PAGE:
After walking about an hour along Hedley’s 20 Mile Creek, well into the depth of Windy Canyon, we came upon it unexpectedly.
Initially we thought maybe it was a mirage, or at least a trick of our imagination. How could there be an elegant, truly lovely suspension bridge here in this rugged mountain wilderness?
It was 2003. Linda and I were still living in Abbotsford at the time and came to Hedley only on occasional weekends. No one in Hedley had mentioned the existence of a bridge here, let alone a fine one like this. In the past, almost 30 years ago, I had made many treks along this trail while working with young offenders for the One Way Adventure Foundation. The only means of crossing the creek here at that time was an unstable walkway nailed to a log. It had disintegrated at the far end and we had needed to jump to reach land. It never occurred to me that one day some creative genius would decide to build a magnificent suspension bridge at this crossing.
On this day Linda and I stood quietly for a long moment, transfixed. Why would anyone build a bridge here, we wondered. A place where only committed outdoors enthusiasts ever ventured? This is the question I put to Ted Thompson, Hedley’s most famous (and only) bridge builder. He moved to Hedley from Vancouver Island in 1998 and built the bridge in 2003.
“I was a retired home builder,” he told me. “At that time I was only 70 and I still had energy. I was looking for something to do. In the back of my mind I’d long had a desire to build a bridge.”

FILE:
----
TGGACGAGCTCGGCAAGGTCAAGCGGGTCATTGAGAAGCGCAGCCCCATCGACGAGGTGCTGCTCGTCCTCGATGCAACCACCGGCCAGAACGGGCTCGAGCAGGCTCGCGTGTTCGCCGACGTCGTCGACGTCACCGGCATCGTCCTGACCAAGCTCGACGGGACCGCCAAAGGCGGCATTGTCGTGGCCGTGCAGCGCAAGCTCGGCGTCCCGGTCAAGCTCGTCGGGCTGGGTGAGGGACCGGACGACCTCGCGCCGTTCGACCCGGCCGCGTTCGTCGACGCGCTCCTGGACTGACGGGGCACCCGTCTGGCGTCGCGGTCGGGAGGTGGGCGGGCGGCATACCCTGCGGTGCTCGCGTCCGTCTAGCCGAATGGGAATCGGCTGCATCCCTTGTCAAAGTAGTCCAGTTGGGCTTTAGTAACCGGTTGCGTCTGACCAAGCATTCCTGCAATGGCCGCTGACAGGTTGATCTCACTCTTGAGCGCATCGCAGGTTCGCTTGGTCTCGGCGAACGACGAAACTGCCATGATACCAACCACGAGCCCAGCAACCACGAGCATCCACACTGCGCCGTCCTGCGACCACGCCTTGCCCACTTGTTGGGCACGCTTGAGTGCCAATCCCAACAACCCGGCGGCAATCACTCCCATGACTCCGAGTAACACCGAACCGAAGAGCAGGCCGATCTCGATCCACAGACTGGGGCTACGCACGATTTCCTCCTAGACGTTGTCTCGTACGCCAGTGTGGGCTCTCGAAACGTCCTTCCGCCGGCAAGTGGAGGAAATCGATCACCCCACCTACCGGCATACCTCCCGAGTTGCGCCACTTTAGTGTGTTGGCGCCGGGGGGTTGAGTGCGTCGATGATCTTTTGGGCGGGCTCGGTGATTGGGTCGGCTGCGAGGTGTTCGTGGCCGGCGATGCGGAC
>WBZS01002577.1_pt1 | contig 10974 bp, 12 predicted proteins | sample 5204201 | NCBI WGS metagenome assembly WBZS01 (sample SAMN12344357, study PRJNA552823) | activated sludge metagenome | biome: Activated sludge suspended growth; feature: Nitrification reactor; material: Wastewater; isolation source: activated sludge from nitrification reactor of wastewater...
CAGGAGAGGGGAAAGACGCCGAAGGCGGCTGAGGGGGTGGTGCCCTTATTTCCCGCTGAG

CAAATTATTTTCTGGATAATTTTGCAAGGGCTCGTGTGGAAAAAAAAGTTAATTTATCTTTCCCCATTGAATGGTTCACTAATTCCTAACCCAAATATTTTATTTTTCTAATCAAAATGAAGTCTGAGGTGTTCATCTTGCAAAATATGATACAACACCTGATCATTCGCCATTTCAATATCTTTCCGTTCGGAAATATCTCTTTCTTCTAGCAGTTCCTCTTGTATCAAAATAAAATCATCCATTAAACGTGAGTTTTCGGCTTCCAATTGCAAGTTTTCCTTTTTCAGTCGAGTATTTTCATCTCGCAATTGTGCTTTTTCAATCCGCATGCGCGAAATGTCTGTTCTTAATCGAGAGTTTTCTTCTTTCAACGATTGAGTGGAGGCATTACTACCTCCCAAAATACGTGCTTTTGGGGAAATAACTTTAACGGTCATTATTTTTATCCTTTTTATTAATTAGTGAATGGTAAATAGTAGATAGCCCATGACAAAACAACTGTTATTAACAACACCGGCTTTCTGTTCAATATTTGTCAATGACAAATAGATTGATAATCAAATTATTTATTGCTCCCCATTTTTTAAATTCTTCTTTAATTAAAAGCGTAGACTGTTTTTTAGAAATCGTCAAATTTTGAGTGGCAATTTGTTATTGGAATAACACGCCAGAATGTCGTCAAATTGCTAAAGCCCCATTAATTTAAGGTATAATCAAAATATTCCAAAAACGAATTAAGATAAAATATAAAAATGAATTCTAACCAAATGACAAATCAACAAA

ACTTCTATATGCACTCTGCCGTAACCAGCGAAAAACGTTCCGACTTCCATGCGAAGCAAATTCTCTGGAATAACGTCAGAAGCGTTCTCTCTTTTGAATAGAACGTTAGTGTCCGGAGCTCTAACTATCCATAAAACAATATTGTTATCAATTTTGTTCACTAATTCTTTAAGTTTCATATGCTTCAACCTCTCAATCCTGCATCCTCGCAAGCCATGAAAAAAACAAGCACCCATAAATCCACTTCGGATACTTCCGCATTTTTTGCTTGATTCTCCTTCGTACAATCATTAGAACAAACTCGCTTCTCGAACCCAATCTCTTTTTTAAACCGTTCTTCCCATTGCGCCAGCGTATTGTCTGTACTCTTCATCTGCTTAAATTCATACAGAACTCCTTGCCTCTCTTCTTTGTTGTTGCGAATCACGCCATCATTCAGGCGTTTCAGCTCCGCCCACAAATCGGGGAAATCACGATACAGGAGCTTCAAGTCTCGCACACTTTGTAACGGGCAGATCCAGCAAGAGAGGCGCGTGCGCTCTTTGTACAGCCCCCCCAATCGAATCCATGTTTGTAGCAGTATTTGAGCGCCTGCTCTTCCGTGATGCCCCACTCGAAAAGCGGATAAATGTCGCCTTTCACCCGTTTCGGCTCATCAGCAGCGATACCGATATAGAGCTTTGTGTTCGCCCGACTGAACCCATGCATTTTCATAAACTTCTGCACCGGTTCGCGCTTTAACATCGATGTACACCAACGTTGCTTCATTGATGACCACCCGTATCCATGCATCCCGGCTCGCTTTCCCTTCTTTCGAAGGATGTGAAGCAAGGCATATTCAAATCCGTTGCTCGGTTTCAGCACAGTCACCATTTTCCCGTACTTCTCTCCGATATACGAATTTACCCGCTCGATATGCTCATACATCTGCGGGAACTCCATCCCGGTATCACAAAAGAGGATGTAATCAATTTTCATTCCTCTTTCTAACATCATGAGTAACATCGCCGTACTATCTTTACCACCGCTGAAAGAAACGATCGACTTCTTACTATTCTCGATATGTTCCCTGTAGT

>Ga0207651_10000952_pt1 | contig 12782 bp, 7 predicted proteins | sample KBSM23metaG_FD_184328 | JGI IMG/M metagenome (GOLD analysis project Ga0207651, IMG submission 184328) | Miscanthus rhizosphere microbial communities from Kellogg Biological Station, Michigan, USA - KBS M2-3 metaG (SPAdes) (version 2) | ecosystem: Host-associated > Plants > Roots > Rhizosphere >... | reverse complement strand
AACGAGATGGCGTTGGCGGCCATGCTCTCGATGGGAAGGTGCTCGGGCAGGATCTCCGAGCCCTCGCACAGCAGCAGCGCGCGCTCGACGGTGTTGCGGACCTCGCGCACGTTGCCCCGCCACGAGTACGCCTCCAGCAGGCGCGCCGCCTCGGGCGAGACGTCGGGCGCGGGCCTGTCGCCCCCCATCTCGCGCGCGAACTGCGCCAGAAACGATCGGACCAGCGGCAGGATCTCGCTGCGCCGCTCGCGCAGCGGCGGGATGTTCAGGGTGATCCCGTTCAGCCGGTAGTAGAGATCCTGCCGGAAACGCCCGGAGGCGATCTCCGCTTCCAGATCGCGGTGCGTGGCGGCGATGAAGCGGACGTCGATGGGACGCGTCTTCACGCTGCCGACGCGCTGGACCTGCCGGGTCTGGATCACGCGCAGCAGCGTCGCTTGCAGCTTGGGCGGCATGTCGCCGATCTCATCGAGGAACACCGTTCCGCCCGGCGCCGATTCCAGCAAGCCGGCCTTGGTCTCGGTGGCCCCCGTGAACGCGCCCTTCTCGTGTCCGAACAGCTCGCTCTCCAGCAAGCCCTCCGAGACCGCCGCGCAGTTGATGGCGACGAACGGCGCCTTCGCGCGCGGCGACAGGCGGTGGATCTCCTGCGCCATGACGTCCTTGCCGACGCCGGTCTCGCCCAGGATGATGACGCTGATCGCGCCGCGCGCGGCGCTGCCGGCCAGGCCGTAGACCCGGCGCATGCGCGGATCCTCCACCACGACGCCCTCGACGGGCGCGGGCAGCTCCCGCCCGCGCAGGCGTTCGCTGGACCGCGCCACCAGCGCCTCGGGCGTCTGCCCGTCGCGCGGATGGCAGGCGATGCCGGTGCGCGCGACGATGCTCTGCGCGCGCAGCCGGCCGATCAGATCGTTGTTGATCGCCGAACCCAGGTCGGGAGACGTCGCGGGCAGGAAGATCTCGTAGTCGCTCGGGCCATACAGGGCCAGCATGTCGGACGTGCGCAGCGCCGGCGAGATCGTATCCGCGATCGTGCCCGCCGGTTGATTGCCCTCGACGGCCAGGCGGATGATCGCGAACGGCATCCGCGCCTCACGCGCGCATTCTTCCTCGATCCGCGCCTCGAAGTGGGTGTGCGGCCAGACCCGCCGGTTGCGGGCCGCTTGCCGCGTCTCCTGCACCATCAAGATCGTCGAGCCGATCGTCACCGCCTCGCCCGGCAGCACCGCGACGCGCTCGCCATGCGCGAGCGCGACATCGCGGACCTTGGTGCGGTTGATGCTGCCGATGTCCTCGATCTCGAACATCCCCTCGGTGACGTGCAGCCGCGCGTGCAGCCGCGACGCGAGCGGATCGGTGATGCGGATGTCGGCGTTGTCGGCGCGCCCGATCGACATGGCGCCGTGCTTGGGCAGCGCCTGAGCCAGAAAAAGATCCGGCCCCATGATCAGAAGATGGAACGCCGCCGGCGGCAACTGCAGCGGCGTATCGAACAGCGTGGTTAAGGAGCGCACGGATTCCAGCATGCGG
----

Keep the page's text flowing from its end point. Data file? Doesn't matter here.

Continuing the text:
His father had left the family when Ted was only 8. “I became the man of the house,” he said. “If something needed doing, like bringing in sawdust for the stove, or cutting the grass, I did it.” Apparently this early experience instilled in him a belief that he could handle difficult projects.
“Did anyone help you?” I asked.
“Yes,” he replied. “At the time there was a Buddhist monk living in a cave about 5 or 6 crossings farther along the creek. Some Vietnamese Buddhists came to visit him and when they saw what I had started, they wanted to help. They had emigrated from Ho Chi Minh City some years ago and were now mushroom farmers in Langley.”
Ted told me that to transport materials, he bought a riding lawn mower and had a hitch put on it. Pulling a small trailer, he painstakingly hauled in planks, cables, posts, gravel, and whatever supplies were required. When the motor on the tractor gave out, the Vietnamese paid for a new one. They also provided funds for some of the wood and other materials. Because they worked in Langley during the week, they could help only on weekends.
“I designed the bridge to have a curve,” he said. “That was to take out the sway. It was 65 feet long and took a few months to build.”
The trail to the bridge had deteriorated in some places so Ted and the Vietnamese devoted many hours to it as well. He personally built some of the rock walls that still exist. It was his plan to also build a bridge over the second crossing.
Unfortunately, not many people, even those living in Hedley, ever saw the bridge. In June, 2004 high water in the creek damaged the approach at the far end. Then, in August, 2004, the bridge was completely shattered by a massive rock slide.
No one volunteered to rebuild it but Ted and several men from
Hedley did drag a large tree over the creek, with the help of a come-along jack. Using the tree as a platform, they built a simple 80 foot long walkway on it.
It seems that fate did not want a bridge in this location though. The second bridge was soon destroyed by a torrent of high water.
At age 80, Ted has no ambition to build a third bridge. His mind is still alert though and his body is lean and fit. Now he’s working on another challenging project which he says could be of greater importance than his ill-fated bridges. In the meantime, although Ted’s magnificent suspension bridge no longer exists, the memory of it continues to be a unique gift to the people of Hedley.